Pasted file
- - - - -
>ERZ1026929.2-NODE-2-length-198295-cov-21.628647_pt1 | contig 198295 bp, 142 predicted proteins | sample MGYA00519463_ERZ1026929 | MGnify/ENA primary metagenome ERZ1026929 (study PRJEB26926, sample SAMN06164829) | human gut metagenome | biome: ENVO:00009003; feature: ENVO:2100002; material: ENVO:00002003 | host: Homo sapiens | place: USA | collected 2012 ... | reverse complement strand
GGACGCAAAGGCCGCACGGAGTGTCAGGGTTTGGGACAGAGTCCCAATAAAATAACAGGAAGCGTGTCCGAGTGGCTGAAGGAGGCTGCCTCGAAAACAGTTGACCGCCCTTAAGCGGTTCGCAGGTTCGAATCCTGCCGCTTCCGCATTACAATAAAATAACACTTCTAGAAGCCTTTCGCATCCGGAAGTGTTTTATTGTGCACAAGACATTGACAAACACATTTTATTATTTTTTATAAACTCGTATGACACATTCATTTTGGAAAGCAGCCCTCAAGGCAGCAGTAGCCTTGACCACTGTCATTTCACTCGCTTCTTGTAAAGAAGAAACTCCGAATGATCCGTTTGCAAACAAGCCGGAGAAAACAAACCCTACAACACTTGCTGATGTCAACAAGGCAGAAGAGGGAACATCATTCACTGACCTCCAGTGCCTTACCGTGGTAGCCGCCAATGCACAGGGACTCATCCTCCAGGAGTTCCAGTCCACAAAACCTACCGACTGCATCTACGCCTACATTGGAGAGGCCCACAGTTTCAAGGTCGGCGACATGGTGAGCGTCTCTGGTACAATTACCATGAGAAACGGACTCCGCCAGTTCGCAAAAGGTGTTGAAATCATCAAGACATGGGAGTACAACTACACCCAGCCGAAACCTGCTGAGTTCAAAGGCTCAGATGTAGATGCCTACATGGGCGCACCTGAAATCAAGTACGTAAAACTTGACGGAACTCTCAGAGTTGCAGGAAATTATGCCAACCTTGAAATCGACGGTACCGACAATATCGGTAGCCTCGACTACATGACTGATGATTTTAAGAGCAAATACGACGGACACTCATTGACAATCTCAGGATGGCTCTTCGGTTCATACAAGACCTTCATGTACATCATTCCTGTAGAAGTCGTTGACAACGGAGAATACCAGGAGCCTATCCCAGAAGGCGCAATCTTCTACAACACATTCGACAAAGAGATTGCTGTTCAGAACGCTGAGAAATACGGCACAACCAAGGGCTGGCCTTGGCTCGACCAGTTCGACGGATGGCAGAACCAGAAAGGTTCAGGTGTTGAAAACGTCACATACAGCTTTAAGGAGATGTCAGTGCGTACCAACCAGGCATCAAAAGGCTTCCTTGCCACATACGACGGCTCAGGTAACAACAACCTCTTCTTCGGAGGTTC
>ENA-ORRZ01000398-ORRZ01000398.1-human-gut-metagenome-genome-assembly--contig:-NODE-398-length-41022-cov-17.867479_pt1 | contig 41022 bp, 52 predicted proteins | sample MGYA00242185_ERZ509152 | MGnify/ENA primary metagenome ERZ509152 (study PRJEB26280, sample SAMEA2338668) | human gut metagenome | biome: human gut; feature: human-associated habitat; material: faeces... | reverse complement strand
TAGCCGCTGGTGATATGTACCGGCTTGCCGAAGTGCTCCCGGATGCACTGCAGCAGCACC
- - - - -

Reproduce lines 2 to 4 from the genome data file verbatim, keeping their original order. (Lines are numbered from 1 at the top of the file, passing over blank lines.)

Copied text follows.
GGACGCAAAGGCCGCACGGAGTGTCAGGGTTTGGGACAGAGTCCCAATAAAATAACAGGAAGCGTGTCCGAGTGGCTGAAGGAGGCTGCCTCGAAAACAGTTGACCGCCCTTAAGCGGTTCGCAGGTTCGAATCCTGCCGCTTCCGCATTACAATAAAATAACACTTCTAGAAGCCTTTCGCATCCGGAAGTGTTTTATTGTGCACAAGACATTGACAAACACATTTTATTATTTTTTATAAACTCGTATGACACATTCATTTTGGAAAGCAGCCCTCAAGGCAGCAGTAGCCTTGACCACTGTCATTTCACTCGCTTCTTGTAAAGAAGAAACTCCGAATGATCCGTTTGCAAACAAGCCGGAGAAAACAAACCCTACAACACTTGCTGATGTCAACAAGGCAGAAGAGGGAACATCATTCACTGACCTCCAGTGCCTTACCGTGGTAGCCGCCAATGCACAGGGACTCATCCTCCAGGAGTTCCAGTCCACAAAACCTACCGACTGCATCTACGCCTACATTGGAGAGGCCCACAGTTTCAAGGTCGGCGACATGGTGAGCGTCTCTGGTACAATTACCATGAGAAACGGACTCCGCCAGTTCGCAAAAGGTGTTGAAATCATCAAGACATGGGAGTACAACTACACCCAGCCGAAACCTGCTGAGTTCAAAGGCTCAGATGTAGATGCCTACATGGGCGCACCTGAAATCAAGTACGTAAAACTTGACGGAACTCTCAGAGTTGCAGGAAATTATGCCAACCTTGAAATCGACGGTACCGACAATATCGGTAGCCTCGACTACATGACTGATGATTTTAAGAGCAAATACGACGGACACTCATTGACAATCTCAGGATGGCTCTTCGGTTCATACAAGACCTTCATGTACATCATTCCTGTAGAAGTCGTTGACAACGGAGAATACCAGGAGCCTATCCCAGAAGGCGCAATCTTCTACAACACATTCGACAAAGAGATTGCTGTTCAGAACGCTGAGAAATACGGCACAACCAAGGGCTGGCCTTGGCTCGACCAGTTCGACGGATGGCAGAACCAGAAAGGTTCAGGTGTTGAAAACGTCACATACAGCTTTAAGGAGATGTCAGTGCGTACCAACCAGGCATCAAAAGGCTTCCTTGCCACATACGACGGCTCAGGTAACAACAACCTCTTCTTCGGAGGTTC
>ENA-ORRZ01000398-ORRZ01000398.1-human-gut-metagenome-genome-assembly--contig:-NODE-398-length-41022-cov-17.867479_pt1 | contig 41022 bp, 52 predicted proteins | sample MGYA00242185_ERZ509152 | MGnify/ENA primary metagenome ERZ509152 (study PRJEB26280, sample SAMEA2338668) | human gut metagenome | biome: human gut; feature: human-associated habitat; material: faeces... | reverse complement strand
TAGCCGCTGGTGATATGTACCGGCTTGCCGAAGTGCTCCCGGATGCACTGCAGCAGCACC